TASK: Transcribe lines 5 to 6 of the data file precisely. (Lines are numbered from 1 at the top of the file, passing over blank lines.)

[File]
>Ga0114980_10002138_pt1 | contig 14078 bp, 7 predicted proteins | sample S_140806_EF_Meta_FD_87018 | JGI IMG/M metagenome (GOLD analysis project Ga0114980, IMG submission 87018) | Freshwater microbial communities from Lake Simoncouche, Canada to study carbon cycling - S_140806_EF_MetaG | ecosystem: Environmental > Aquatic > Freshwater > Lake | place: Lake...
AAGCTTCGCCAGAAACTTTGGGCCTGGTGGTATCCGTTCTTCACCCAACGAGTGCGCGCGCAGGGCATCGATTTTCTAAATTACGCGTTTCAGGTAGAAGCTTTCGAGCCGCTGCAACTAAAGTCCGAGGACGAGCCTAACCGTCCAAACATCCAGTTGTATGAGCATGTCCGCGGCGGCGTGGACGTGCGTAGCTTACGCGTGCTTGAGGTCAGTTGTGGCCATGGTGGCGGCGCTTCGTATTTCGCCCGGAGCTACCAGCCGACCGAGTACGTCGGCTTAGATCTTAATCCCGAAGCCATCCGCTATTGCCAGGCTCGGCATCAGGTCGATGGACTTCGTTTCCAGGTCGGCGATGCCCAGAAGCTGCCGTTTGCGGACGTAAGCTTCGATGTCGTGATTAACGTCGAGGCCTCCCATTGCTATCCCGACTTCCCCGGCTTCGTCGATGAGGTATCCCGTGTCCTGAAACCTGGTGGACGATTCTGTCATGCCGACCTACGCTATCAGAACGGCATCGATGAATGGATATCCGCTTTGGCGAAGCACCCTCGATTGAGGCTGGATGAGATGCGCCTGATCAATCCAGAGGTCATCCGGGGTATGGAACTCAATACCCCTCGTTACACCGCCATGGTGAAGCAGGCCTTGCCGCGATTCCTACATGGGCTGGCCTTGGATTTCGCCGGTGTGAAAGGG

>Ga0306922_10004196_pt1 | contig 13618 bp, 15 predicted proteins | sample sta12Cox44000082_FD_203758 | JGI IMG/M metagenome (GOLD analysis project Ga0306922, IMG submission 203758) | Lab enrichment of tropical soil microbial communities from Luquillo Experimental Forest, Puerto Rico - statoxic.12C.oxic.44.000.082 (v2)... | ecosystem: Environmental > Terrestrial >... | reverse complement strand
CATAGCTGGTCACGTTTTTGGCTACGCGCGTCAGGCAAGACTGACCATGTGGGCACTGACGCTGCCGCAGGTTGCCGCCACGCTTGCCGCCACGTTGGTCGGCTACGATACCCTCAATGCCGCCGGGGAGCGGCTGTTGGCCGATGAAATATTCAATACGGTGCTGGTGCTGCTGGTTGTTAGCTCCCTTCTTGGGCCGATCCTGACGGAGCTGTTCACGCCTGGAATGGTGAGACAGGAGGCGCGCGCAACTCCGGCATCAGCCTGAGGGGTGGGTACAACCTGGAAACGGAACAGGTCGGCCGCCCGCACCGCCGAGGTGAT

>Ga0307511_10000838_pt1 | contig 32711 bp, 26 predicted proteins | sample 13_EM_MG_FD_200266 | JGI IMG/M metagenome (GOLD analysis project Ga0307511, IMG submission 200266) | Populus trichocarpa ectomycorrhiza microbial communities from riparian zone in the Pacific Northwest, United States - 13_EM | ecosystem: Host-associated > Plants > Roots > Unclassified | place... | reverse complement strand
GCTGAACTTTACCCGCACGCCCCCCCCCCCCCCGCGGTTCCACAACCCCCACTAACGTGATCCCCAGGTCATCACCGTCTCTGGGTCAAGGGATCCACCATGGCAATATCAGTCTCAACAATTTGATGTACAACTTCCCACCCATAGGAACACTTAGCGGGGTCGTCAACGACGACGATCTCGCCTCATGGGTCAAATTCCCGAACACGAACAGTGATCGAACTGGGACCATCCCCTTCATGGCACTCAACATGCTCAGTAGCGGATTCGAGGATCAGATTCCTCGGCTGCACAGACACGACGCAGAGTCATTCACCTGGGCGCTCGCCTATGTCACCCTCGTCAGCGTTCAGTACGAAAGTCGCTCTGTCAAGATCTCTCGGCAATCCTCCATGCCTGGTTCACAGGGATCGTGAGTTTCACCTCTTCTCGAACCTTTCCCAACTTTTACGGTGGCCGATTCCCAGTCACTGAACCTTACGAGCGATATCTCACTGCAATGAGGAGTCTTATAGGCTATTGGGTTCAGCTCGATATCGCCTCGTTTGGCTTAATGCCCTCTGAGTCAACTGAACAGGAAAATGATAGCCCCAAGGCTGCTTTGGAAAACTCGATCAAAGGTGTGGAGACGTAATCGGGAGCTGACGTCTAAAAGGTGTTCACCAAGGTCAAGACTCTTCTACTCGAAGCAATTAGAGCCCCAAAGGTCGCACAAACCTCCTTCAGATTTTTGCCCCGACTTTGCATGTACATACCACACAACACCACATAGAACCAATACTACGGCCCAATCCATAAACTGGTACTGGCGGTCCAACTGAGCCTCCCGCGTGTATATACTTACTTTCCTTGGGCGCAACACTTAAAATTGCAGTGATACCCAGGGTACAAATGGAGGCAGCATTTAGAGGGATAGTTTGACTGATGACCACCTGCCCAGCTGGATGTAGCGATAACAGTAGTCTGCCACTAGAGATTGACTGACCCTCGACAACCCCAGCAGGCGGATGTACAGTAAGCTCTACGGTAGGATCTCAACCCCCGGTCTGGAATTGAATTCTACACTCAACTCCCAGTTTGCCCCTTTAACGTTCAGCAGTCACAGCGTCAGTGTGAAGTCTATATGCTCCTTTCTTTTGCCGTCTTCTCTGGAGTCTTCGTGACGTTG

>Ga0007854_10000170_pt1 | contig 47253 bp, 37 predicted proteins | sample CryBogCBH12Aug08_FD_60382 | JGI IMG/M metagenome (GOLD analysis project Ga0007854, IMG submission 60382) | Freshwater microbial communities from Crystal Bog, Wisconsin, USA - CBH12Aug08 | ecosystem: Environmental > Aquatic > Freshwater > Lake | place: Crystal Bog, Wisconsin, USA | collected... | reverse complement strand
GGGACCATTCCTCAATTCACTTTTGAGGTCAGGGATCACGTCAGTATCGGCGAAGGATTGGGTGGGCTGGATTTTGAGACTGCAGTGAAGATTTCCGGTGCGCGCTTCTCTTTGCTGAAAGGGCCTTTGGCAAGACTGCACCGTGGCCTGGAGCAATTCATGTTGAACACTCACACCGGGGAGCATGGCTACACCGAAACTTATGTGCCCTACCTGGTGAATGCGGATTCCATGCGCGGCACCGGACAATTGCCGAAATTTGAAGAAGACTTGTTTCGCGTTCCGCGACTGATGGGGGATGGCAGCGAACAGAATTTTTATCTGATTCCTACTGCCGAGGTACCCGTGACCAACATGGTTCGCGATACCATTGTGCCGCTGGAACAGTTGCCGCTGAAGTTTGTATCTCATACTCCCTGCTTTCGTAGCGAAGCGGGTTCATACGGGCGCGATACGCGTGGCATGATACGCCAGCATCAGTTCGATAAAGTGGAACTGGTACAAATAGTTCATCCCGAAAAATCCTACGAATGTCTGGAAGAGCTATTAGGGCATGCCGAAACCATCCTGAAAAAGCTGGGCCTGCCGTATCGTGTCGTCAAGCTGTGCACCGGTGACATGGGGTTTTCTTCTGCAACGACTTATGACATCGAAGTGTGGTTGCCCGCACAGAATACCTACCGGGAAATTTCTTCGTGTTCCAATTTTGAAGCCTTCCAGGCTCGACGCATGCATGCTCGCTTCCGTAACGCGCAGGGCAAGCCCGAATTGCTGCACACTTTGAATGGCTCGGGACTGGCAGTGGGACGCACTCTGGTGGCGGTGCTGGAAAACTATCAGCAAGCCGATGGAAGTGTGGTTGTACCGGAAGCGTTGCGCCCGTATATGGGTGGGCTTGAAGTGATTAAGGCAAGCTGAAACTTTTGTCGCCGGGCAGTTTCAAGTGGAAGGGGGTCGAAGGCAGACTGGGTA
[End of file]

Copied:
>Ga0307511_10000838_pt1 | contig 32711 bp, 26 predicted proteins | sample 13_EM_MG_FD_200266 | JGI IMG/M metagenome (GOLD analysis project Ga0307511, IMG submission 200266) | Populus trichocarpa ectomycorrhiza microbial communities from riparian zone in the Pacific Northwest, United States - 13_EM | ecosystem: Host-associated > Plants > Roots > Unclassified | place... | reverse complement strand
GCTGAACTTTACCCGCACGCCCCCCCCCCCCCCGCGGTTCCACAACCCCCACTAACGTGATCCCCAGGTCATCACCGTCTCTGGGTCAAGGGATCCACCATGGCAATATCAGTCTCAACAATTTGATGTACAACTTCCCACCCATAGGAACACTTAGCGGGGTCGTCAACGACGACGATCTCGCCTCATGGGTCAAATTCCCGAACACGAACAGTGATCGAACTGGGACCATCCCCTTCATGGCACTCAACATGCTCAGTAGCGGATTCGAGGATCAGATTCCTCGGCTGCACAGACACGACGCAGAGTCATTCACCTGGGCGCTCGCCTATGTCACCCTCGTCAGCGTTCAGTACGAAAGTCGCTCTGTCAAGATCTCTCGGCAATCCTCCATGCCTGGTTCACAGGGATCGTGAGTTTCACCTCTTCTCGAACCTTTCCCAACTTTTACGGTGGCCGATTCCCAGTCACTGAACCTTACGAGCGATATCTCACTGCAATGAGGAGTCTTATAGGCTATTGGGTTCAGCTCGATATCGCCTCGTTTGGCTTAATGCCCTCTGAGTCAACTGAACAGGAAAATGATAGCCCCAAGGCTGCTTTGGAAAACTCGATCAAAGGTGTGGAGACGTAATCGGGAGCTGACGTCTAAAAGGTGTTCACCAAGGTCAAGACTCTTCTACTCGAAGCAATTAGAGCCCCAAAGGTCGCACAAACCTCCTTCAGATTTTTGCCCCGACTTTGCATGTACATACCACACAACACCACATAGAACCAATACTACGGCCCAATCCATAAACTGGTACTGGCGGTCCAACTGAGCCTCCCGCGTGTATATACTTACTTTCCTTGGGCGCAACACTTAAAATTGCAGTGATACCCAGGGTACAAATGGAGGCAGCATTTAGAGGGATAGTTTGACTGATGACCACCTGCCCAGCTGGATGTAGCGATAACAGTAGTCTGCCACTAGAGATTGACTGACCCTCGACAACCCCAGCAGGCGGATGTACAGTAAGCTCTACGGTAGGATCTCAACCCCCGGTCTGGAATTGAATTCTACACTCAACTCCCAGTTTGCCCCTTTAACGTTCAGCAGTCACAGCGTCAGTGTGAAGTCTATATGCTCCTTTCTTTTGCCGTCTTCTCTGGAGTCTTCGTGACGTTG